Avengers: Endgame clocks in at a whopping three-hours-and-one-minute in length. That in itself makes the film something of a marathon, and don't forget that, especially at the rapidly selling early screenings, you'll probably want to get there early to get a seat, sit through the trailers out of necessity, and will, of course, need to stay until the very end of the credits for Marvel's trademark post-credits scene(s).
Then you’ve got the ordeal of getting there. If you’re taking the family, you have the pain of getting the entire group organised, into and out of a car, and into the cinema at the same time, while keeping everyone on script throughout what could easily be at least a four-plus-hour commitment. And that’s assuming you don’t decide to eat before or after the screening.
Despite the effort required, judging by the hype, expectation, and early tracking figures, not too many have been put off by the film’s marathon length and sold-out screenings.
So, by way of a public service announcement, The National attended Tuesday night's Mall of the Emirates preview screening to offer a handy survival guide for the Endgame experience.
First, here's the official trailer, to get you in the mood:
If you want to see Endgame in the first few days, this is a no-brainer. Tickets to screenings at unimaginable hours of the early morning were sold out when the film went on release in the UAE on Wednesday, with eager fans probably planning days off to enable their elongated cinematic experience as early as possible.
So if you want to watch the film before the real spoilers are all over the internet, rather than the imagined ones of fan communities, book. You'll get in, and hopefully you'll manage to avoid the terrible sight lines of the front couple of rows that lead to a chronic neck injury after three-and-a-bit hours of action.
Choose your cinema wisely
You may have a favourite cinema. It may be your closest. It may be the cheapest. It may be the most luxurious. If ever a film screamed out for the latter, it is Endgame. You're going to be in there for a while, and that's assuming you arrive the second the film starts, foregoing the trailers, and leave the second the credits roll. If you only use a "luxury cinema experience" once this year, this should probably be the time.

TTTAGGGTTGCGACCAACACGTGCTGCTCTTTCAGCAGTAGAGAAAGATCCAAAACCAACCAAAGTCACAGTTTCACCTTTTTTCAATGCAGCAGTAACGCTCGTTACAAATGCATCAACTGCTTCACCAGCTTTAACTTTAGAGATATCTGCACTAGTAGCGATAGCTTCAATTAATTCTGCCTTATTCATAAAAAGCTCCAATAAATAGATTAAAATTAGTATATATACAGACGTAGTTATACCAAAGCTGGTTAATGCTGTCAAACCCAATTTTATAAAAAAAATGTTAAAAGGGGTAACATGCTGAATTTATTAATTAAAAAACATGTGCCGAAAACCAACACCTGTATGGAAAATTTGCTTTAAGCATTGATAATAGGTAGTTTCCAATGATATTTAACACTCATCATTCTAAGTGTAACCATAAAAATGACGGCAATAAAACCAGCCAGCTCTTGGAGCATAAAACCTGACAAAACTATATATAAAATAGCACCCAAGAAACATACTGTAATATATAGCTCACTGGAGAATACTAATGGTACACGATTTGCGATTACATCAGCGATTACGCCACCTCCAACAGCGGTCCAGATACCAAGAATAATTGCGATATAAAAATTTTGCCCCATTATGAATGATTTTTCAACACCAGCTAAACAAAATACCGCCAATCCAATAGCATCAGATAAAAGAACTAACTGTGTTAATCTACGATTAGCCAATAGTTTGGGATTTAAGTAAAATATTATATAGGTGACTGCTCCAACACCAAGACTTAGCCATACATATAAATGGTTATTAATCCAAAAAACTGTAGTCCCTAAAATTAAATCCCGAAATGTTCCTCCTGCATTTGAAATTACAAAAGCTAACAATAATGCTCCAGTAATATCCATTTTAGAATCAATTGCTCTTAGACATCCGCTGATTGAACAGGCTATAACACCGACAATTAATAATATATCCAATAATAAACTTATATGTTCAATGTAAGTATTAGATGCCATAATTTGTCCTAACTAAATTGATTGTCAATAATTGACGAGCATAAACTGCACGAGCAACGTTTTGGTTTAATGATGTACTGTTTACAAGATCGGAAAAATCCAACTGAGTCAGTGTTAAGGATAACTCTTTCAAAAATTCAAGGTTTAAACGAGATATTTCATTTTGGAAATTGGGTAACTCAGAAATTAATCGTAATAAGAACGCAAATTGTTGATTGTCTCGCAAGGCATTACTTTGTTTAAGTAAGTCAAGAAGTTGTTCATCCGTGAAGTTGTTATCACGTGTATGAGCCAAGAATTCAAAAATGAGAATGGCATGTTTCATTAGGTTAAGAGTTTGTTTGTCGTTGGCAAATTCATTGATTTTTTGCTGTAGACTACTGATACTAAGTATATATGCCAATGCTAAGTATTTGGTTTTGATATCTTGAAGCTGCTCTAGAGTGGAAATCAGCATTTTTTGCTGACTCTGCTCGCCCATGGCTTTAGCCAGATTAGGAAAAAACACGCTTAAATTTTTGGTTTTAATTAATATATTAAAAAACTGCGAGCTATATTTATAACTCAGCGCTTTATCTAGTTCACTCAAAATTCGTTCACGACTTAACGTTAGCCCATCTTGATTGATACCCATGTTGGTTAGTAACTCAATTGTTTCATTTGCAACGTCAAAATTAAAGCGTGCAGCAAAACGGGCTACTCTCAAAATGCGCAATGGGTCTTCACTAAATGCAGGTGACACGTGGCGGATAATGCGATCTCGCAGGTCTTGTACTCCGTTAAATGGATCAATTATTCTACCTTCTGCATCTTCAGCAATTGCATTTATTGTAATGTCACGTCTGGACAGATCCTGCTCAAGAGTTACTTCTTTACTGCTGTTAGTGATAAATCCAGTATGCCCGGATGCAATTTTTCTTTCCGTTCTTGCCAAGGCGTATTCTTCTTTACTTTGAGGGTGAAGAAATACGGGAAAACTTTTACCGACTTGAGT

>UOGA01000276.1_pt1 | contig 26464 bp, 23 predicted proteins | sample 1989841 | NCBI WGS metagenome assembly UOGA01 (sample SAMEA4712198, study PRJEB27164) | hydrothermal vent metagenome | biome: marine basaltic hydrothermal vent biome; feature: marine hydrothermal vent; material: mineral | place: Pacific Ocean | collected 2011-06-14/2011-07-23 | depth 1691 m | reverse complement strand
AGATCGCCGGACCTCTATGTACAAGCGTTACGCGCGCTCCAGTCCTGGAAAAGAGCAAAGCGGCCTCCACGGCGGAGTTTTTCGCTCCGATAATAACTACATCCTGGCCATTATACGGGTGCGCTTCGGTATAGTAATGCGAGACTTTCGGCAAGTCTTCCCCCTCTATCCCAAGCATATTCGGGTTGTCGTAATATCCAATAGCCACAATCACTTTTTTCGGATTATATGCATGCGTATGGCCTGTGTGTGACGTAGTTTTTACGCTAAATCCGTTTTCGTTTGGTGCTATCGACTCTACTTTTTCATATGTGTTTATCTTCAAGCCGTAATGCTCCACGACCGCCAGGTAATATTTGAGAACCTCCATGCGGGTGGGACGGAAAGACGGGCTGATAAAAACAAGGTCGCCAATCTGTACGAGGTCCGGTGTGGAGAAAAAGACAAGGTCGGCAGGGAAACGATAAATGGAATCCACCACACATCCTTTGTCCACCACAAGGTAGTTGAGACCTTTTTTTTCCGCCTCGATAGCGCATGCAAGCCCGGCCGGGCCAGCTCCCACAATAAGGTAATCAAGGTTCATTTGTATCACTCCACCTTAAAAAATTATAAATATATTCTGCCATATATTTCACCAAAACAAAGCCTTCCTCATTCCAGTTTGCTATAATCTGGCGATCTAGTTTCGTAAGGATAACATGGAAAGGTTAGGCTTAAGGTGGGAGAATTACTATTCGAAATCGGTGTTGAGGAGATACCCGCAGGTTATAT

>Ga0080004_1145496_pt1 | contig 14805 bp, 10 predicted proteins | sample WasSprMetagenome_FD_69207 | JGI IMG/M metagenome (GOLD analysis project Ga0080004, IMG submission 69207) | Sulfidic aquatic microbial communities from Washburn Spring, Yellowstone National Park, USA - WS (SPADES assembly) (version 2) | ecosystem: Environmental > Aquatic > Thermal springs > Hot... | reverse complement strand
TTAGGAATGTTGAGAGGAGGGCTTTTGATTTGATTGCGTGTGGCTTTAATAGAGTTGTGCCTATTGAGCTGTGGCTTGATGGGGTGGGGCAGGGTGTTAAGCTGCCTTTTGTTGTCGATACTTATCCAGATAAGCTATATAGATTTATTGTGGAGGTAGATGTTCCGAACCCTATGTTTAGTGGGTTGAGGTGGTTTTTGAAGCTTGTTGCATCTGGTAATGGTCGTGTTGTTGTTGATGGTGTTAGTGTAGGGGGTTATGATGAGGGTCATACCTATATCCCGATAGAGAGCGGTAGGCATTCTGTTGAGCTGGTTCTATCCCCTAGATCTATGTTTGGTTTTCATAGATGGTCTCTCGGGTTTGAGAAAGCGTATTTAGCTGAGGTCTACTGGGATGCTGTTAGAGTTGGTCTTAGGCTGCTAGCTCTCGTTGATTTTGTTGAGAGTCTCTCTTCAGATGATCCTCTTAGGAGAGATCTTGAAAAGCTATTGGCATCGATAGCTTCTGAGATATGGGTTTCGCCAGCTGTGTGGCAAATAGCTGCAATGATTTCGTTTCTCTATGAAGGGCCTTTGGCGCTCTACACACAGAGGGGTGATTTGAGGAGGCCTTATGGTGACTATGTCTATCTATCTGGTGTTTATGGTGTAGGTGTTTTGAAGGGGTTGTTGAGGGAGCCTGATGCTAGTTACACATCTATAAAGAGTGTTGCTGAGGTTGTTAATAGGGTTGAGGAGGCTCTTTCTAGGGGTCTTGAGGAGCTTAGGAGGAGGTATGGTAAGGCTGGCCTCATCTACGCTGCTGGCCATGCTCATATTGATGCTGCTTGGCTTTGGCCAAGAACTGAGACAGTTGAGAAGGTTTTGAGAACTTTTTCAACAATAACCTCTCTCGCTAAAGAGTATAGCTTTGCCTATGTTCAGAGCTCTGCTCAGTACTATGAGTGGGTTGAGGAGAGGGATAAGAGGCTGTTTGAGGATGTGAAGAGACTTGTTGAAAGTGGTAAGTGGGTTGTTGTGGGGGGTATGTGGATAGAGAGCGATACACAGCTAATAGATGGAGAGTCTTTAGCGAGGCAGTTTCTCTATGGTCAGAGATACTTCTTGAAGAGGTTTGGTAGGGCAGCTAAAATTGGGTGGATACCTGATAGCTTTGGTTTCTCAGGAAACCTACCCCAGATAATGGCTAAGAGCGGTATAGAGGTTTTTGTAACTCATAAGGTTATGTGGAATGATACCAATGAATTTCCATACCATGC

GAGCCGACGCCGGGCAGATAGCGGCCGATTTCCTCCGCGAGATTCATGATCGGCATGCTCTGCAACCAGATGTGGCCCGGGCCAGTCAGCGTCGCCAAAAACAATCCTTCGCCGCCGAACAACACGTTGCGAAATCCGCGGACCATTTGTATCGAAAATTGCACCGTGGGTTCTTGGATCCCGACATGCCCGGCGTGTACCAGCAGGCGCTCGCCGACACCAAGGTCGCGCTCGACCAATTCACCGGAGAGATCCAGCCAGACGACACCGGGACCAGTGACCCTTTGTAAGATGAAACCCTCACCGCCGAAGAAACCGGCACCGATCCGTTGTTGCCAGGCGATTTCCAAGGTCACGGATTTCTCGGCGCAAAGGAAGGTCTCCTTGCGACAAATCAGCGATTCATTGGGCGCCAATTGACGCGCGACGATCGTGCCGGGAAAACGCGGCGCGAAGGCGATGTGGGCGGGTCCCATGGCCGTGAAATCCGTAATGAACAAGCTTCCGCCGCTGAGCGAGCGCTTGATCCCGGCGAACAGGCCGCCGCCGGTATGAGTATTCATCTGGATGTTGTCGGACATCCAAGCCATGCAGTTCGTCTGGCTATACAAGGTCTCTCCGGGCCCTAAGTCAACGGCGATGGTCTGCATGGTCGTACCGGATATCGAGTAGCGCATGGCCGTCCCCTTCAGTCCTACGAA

Think about it: certain cinemas in the UAE give the impression they could double up as a supermarket freezer compartment with their air-conditioning settings set so low. You get a blanket. You might want to eat, particularly if you’re watching after work in the evening – save time queuing by having it delivered to your seat. Also, use a few extra dirhams on a reclining chair with a head rest and pillow.
We tried Theatre by Gary Rhodes at Vox, courtesy of Disney, but many other luxury cinema experiences are available.
If you do go cheap, go prepared. Take a coat, a travel pillow, and make sure you go to the bathroom before the film starts.
If you have kids: will they be able to sit still and concentrate for over three hours? If not, consider going alone first, and taking them at the weekend, if viable, so you can leave when they get restless, safe in the knowledge you know what happens anyway.
Even if you yourself think you might struggle to make it through over three hours without a trip to the bathroom, checking your phone, or conversation with your film-going companions, think twice. There is not a single point in this film that would enable you to switch off without missing some crucial plot twist, relationship development, or character arrival. Plus, it annoys other cinema-goers.
If you can't make it through three-and-a-bit hours sitting relatively still while looking in one direction and paying attention, wait till it comes onto streaming, most likely on Disney+.
Disney may not thank me for that advice box office-wise, but they know it’s for the best experience-wise.
The little things
By this, I mean little things you wouldn’t normally consider when going to a typical, 90-minute film. Let’s take parking: many malls institute charges after a certain length of time. This length of time is usually designed to allow you to see a film, have a shop, eat a meal, and go home.
This film takes up the length of time it takes to do all of those things. I arrived at MoE in time to be in the theatre five minutes before the film started (don’t point me to my own advice – I had a seat reserved). I still managed to get out only eight minutes before my allotted four-hour free parking expired, to find the ticket machine in my section of the car park wasn’t working. It’s a tiny thing, but if you’re a family of 10 that just had food and a film, those extra dirhams matter.
For all this talk of preparation, I want to also point out that this isn’t an Arctic expedition or an attempt to climb Everest. It’s a very enjoyable film that happens to be somewhat longer than others. And I can promise you the time flies by. So, ultimately, get whichever seat you like/can afford/end up with. Eat or don’t eat, and go to the bathroom as much as you want, while causing as little disturbance as possible to your fellow viewers. Don’t use your phone, though. That is just barbaric.